Friday, June 29, 2018

Last words

"You walk for me, I'll sleep for you."

Those were almost the last words from my friend. I was exhausted from radiation, and she was recovering from a fall.

Behind those words were almost 50 years of friendship, going back to high school when the same boy was trying to date both us. We were always grateful to him for being the catalyst of our friendship that saw us through the high and low points of our lives.

Her parents became substitute parents. Her father never let a father-daughter event go by without making sure he took both of us. He cheered me on in my adventures "I never thought a little girl from Reading, like you would travel the world." We were penpals. Her mother delighted in my daughter.

There was nothing I couldn't tell her and I believe vice versa.

No matter how dire our situation, somehow we were able to find the strength to laugh and in the laughter found the strength to go on.

At one point when things had been bad for both of us and a few weeks went by without talking she called and said, "I'm not just a FOUL weather friend, you know."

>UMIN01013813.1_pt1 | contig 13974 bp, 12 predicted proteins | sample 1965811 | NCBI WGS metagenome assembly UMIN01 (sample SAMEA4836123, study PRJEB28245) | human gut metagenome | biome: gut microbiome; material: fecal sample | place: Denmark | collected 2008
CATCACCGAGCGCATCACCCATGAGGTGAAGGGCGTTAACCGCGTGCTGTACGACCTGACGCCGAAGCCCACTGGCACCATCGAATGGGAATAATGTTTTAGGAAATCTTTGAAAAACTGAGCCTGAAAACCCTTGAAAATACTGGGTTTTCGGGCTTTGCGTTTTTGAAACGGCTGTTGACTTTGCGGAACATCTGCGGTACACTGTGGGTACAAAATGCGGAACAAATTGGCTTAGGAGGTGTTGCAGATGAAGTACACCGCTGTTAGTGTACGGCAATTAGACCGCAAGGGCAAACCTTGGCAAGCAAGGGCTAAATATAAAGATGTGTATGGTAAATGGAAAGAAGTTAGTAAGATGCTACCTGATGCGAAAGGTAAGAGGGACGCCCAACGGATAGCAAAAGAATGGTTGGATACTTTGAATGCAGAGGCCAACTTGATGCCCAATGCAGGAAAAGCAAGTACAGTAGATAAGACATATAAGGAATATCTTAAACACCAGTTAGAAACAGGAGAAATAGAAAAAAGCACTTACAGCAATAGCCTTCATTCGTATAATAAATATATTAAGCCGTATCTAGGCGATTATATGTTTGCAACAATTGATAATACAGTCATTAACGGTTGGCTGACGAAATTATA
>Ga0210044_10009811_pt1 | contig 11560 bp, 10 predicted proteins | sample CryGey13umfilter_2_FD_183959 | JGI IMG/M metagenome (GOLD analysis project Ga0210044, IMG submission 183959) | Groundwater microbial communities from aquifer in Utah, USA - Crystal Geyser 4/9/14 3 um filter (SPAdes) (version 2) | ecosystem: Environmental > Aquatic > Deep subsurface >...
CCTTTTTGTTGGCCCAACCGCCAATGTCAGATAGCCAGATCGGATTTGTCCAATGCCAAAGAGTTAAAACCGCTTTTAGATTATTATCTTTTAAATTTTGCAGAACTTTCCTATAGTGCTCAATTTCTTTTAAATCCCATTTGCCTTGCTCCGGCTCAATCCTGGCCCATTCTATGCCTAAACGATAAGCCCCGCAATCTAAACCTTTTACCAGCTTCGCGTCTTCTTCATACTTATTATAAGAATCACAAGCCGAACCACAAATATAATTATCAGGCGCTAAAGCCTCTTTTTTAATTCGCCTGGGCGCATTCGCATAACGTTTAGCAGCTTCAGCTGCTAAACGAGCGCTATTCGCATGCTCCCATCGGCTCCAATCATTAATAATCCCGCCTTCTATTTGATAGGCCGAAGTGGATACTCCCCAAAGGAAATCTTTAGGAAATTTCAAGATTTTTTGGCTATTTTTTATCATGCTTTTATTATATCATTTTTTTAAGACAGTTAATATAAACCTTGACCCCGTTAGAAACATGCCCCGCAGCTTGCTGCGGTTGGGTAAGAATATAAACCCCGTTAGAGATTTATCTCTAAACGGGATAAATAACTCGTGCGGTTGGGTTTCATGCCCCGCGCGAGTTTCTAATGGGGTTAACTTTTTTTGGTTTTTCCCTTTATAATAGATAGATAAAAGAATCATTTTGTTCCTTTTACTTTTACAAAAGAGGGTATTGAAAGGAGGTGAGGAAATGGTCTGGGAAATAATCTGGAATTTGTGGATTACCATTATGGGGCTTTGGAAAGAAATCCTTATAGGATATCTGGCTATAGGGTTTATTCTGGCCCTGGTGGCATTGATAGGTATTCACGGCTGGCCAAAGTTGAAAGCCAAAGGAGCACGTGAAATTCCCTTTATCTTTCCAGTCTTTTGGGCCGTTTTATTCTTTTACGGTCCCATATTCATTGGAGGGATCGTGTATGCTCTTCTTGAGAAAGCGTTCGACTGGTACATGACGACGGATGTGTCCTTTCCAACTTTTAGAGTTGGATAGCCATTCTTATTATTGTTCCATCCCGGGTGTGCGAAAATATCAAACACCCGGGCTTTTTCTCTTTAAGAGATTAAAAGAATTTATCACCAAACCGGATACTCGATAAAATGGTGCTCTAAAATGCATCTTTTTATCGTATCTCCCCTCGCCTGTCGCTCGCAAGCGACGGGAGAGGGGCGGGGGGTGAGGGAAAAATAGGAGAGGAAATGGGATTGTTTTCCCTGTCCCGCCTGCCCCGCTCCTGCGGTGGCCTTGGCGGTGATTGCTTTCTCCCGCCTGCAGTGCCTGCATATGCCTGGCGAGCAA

She was right. Our friendship was much more than helping each other in bad times.

It was dinners in Harvard Square, an impossible calculable number of hours on the telephone, time with her family in Maine walking and eating blackberries in a scene that would have qualified for an ad for any woman's product.

It was her teaching my daughter needlework, starting a life-long hobby.

It was a visit to Geneva.

It was getting potato sticks in the mail.

It was celebrating the good things making us foul and fair weather friends, an all-weather friendship.

We joked we were twins born from separate wombs.

When her partner called to tell me she hadn't survived surgery some light in me died too. The problem with losing a close friend with whom you can share everything, you can't share the loss of that friend with them.

I don't know why, for some reason, despite the years that have gone by, I miss her more today.

There is comfort in knowing the last years of her life brought her so much happiness as it has mine.

I can still imagine her making my feeling of loss a joke. Before the day is out, I must laugh in her memory. She'd like that.

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